A recent CDC survey estimated that about 1 in 20 U.S. children have food allergies. This new statistic is why the federal government is issuing food allergy guidelines to schools on how to protect children from them.
According to the ABC 7 Denver News website, these voluntary guidelines call on schools to take such steps as restricting nuts, shellfish or other foods that can cause allergic reactions, and make sure emergency allergy medicine-like EpiPens-are available.
The report states that about 15 states already have policies of their own. “The need is here” for a more comprehensive, standardized way for schools to deal with this issue, said Dr. Wayne Giles, who oversaw development of the advice for the Centers for Disease Control and Prevention. The guidelines were released Wednesday.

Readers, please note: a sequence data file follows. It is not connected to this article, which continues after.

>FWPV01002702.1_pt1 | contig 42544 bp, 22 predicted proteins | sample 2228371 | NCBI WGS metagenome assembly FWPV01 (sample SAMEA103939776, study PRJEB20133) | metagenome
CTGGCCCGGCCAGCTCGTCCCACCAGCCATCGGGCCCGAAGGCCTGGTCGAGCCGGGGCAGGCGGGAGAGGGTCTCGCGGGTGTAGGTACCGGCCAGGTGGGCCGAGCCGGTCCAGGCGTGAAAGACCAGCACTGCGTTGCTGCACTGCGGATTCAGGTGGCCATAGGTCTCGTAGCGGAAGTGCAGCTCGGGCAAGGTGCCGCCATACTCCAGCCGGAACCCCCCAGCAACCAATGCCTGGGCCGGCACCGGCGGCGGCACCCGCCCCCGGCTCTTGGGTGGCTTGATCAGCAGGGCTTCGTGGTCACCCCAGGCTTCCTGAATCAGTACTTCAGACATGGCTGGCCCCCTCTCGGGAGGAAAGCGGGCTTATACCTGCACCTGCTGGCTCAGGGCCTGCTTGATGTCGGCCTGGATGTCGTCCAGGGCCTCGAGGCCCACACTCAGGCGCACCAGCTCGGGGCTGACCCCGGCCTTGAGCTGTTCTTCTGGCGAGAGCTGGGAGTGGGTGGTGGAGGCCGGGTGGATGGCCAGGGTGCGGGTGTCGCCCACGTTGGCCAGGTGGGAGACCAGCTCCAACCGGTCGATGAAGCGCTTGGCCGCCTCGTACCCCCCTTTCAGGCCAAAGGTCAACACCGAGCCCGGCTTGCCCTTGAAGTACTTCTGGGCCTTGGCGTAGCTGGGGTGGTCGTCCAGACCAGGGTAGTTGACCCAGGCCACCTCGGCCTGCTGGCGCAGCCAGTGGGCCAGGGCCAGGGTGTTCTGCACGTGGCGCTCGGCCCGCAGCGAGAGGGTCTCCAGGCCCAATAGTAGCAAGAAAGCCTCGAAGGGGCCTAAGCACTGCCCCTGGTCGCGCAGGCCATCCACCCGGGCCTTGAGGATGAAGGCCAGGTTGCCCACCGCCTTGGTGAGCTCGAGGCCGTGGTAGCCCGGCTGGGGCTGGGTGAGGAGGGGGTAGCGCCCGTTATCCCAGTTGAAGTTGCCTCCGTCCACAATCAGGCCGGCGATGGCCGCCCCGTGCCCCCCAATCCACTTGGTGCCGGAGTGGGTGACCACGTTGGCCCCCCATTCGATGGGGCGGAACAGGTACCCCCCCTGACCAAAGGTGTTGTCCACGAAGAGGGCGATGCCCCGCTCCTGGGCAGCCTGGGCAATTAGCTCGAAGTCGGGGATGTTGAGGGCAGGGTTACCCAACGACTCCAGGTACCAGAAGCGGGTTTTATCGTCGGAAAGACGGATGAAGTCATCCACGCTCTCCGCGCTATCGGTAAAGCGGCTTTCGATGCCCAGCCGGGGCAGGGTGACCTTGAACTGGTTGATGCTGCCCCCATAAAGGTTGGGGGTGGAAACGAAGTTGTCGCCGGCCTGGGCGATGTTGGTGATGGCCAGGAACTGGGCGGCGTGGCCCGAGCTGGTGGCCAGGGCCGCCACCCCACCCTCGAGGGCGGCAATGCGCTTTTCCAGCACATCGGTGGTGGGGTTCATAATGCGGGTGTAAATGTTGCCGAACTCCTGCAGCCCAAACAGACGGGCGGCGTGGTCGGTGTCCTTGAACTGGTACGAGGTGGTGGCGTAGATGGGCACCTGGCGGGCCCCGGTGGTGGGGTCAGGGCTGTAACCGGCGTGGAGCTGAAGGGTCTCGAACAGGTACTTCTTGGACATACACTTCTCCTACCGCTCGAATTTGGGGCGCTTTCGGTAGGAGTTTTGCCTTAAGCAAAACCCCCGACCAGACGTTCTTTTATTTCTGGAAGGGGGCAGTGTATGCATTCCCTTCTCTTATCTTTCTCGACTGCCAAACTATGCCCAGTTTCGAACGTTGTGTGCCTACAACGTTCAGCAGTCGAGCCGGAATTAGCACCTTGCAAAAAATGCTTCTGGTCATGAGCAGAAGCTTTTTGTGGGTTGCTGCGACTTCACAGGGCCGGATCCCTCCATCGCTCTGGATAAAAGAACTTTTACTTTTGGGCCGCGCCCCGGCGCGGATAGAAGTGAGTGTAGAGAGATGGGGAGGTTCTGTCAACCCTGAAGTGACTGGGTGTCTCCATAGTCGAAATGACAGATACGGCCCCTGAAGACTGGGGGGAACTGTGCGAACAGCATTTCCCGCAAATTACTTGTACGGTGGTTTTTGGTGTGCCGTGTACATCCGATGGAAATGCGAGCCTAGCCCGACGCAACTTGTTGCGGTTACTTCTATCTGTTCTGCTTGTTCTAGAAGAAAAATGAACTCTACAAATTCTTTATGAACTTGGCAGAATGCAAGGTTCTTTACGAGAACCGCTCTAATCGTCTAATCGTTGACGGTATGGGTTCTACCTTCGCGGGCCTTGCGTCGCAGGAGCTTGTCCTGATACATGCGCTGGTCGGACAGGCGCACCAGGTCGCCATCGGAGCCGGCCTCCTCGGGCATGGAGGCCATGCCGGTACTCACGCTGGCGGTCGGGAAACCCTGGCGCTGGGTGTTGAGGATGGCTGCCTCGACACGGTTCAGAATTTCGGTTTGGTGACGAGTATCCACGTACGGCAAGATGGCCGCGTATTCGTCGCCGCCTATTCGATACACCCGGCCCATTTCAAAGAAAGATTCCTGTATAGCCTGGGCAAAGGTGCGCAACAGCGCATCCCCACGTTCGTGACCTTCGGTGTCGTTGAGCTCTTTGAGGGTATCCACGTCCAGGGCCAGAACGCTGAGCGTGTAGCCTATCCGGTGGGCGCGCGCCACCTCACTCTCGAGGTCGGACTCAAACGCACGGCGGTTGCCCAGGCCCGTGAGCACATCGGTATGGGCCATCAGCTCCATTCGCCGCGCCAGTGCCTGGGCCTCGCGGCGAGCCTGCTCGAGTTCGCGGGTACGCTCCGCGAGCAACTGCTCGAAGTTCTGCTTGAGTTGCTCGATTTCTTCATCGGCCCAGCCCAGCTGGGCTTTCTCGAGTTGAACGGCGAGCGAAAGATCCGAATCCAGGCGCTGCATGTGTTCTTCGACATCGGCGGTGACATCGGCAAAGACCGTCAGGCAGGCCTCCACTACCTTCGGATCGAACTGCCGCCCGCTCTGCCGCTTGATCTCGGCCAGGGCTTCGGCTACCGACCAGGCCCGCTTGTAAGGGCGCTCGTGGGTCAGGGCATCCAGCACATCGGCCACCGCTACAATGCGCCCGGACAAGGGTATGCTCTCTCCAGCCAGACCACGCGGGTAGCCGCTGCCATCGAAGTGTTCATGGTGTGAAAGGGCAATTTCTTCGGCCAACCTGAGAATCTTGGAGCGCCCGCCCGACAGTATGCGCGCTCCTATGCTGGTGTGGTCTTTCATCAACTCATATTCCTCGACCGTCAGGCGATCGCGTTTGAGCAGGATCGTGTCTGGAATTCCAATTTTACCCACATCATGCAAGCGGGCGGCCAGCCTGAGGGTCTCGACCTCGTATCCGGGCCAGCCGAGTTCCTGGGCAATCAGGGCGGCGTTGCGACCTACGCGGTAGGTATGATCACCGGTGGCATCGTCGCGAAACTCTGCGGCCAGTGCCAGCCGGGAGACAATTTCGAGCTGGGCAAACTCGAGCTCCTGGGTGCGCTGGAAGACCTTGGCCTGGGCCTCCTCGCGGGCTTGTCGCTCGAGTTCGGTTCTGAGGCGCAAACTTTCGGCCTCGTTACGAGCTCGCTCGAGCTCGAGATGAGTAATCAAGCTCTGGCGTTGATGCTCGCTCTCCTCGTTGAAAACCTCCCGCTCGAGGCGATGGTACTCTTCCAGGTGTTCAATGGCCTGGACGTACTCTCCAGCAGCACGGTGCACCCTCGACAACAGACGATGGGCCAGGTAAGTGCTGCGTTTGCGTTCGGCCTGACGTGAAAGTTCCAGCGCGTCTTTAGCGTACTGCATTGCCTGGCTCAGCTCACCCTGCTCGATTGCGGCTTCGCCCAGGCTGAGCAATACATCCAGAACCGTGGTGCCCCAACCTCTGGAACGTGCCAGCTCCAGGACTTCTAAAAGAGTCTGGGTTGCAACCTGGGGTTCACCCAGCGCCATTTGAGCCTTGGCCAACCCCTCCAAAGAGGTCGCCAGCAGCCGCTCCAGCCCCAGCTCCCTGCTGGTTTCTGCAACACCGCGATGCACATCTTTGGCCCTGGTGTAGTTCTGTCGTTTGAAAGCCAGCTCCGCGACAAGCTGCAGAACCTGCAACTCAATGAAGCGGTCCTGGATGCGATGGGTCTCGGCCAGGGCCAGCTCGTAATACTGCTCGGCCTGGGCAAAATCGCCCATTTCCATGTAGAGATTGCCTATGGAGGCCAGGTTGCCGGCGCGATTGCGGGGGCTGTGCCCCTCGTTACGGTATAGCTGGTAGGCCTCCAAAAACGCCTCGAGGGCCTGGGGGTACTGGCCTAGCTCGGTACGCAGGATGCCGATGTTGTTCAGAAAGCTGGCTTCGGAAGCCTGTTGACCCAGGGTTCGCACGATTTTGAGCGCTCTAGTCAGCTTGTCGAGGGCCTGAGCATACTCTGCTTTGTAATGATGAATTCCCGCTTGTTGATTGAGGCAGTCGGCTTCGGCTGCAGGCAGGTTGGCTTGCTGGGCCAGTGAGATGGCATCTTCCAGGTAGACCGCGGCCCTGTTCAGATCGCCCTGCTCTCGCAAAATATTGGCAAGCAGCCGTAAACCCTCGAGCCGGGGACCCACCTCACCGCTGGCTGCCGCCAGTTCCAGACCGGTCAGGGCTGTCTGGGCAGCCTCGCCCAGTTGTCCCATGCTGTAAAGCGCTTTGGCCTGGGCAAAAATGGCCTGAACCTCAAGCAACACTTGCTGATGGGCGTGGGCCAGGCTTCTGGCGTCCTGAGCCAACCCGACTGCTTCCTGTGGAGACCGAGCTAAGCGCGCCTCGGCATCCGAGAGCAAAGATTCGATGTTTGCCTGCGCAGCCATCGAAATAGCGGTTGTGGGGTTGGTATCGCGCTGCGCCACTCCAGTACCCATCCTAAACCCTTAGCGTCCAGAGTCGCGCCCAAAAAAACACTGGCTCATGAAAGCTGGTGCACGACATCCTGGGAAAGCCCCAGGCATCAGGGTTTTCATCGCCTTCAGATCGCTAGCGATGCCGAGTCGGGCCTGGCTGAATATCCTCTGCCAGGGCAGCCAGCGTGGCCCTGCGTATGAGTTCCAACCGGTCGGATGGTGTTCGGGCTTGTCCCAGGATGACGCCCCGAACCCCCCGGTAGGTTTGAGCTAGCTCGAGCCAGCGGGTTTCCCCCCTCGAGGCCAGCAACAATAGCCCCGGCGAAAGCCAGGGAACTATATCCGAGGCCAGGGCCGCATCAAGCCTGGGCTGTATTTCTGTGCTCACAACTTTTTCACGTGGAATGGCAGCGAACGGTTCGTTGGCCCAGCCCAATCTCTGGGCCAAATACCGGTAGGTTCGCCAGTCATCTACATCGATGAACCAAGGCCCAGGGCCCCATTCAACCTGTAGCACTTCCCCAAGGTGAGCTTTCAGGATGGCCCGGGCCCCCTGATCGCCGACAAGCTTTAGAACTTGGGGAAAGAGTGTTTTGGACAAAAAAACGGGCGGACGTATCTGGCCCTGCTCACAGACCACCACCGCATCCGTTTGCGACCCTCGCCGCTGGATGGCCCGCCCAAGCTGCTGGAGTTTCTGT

For more information on this story, visit the ABC 7 Denver News website http://www.thedenverchannel.com/lifestyle/health/centers-for-disease-control-and-prevention-posts-voluntary-food-allergy-guidelines-for-schools10312013.